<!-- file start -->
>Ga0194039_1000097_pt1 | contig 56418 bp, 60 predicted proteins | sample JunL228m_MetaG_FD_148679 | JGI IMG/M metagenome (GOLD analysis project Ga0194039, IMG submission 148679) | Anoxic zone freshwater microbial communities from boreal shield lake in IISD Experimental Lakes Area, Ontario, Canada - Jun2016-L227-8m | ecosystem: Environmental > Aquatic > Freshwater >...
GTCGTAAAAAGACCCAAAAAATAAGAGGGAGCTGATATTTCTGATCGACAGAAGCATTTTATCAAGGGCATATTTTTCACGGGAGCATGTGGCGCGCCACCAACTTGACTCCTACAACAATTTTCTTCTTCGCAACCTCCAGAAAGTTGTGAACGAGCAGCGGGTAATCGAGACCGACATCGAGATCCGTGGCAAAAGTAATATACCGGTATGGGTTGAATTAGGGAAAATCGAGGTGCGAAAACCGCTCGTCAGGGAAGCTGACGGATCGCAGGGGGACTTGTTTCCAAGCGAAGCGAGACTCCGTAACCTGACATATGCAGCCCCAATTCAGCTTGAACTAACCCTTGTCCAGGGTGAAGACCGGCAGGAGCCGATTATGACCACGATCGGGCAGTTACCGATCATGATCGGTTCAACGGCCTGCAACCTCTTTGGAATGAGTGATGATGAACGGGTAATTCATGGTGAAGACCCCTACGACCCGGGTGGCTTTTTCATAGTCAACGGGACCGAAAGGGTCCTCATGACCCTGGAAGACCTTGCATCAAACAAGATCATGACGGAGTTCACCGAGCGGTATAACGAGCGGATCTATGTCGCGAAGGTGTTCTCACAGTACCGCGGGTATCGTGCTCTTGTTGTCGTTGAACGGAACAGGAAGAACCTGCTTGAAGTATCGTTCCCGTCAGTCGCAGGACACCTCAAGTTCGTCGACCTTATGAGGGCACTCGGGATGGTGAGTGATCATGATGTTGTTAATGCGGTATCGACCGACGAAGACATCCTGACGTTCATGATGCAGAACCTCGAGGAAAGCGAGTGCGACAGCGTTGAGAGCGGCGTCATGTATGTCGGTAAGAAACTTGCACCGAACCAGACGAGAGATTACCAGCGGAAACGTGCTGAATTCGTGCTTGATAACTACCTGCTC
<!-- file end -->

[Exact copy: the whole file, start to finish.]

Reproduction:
>Ga0194039_1000097_pt1 | contig 56418 bp, 60 predicted proteins | sample JunL228m_MetaG_FD_148679 | JGI IMG/M metagenome (GOLD analysis project Ga0194039, IMG submission 148679) | Anoxic zone freshwater microbial communities from boreal shield lake in IISD Experimental Lakes Area, Ontario, Canada - Jun2016-L227-8m | ecosystem: Environmental > Aquatic > Freshwater >...
GTCGTAAAAAGACCCAAAAAATAAGAGGGAGCTGATATTTCTGATCGACAGAAGCATTTTATCAAGGGCATATTTTTCACGGGAGCATGTGGCGCGCCACCAACTTGACTCCTACAACAATTTTCTTCTTCGCAACCTCCAGAAAGTTGTGAACGAGCAGCGGGTAATCGAGACCGACATCGAGATCCGTGGCAAAAGTAATATACCGGTATGGGTTGAATTAGGGAAAATCGAGGTGCGAAAACCGCTCGTCAGGGAAGCTGACGGATCGCAGGGGGACTTGTTTCCAAGCGAAGCGAGACTCCGTAACCTGACATATGCAGCCCCAATTCAGCTTGAACTAACCCTTGTCCAGGGTGAAGACCGGCAGGAGCCGATTATGACCACGATCGGGCAGTTACCGATCATGATCGGTTCAACGGCCTGCAACCTCTTTGGAATGAGTGATGATGAACGGGTAATTCATGGTGAAGACCCCTACGACCCGGGTGGCTTTTTCATAGTCAACGGGACCGAAAGGGTCCTCATGACCCTGGAAGACCTTGCATCAAACAAGATCATGACGGAGTTCACCGAGCGGTATAACGAGCGGATCTATGTCGCGAAGGTGTTCTCACAGTACCGCGGGTATCGTGCTCTTGTTGTCGTTGAACGGAACAGGAAGAACCTGCTTGAAGTATCGTTCCCGTCAGTCGCAGGACACCTCAAGTTCGTCGACCTTATGAGGGCACTCGGGATGGTGAGTGATCATGATGTTGTTAATGCGGTATCGACCGACGAAGACATCCTGACGTTCATGATGCAGAACCTCGAGGAAAGCGAGTGCGACAGCGTTGAGAGCGGCGTCATGTATGTCGGTAAGAAACTTGCACCGAACCAGACGAGAGATTACCAGCGGAAACGTGCTGAATTCGTGCTTGATAACTACCTGCTC